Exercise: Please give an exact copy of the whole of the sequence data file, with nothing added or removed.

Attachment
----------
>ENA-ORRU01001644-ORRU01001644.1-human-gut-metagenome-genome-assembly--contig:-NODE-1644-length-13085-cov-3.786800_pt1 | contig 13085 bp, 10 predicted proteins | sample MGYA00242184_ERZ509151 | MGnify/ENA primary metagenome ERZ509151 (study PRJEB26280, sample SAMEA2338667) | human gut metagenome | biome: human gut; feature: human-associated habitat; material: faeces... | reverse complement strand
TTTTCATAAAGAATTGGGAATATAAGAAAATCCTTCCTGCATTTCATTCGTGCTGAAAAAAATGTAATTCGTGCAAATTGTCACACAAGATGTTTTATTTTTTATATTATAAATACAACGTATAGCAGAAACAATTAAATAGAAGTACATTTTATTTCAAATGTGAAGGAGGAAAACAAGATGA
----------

>ENA-ORRU01001644-ORRU01001644.1-human-gut-metagenome-genome-assembly--contig:-NODE-1644-length-13085-cov-3.786800_pt1 | contig 13085 bp, 10 predicted proteins | sample MGYA00242184_ERZ509151 | MGnify/ENA primary metagenome ERZ509151 (study PRJEB26280, sample SAMEA2338667) | human gut metagenome | biome: human gut; feature: human-associated habitat; material: faeces... | reverse complement strand
TTTTCATAAAGAATTGGGAATATAAGAAAATCCTTCCTGCATTTCATTCGTGCTGAAAAAAATGTAATTCGTGCAAATTGTCACACAAGATGTTTTATTTTTTATATTATAAATACAACGTATAGCAGAAACAATTAAATAGAAGTACATTTTATTTCAAATGTGAAGGAGGAAAACAAGATGA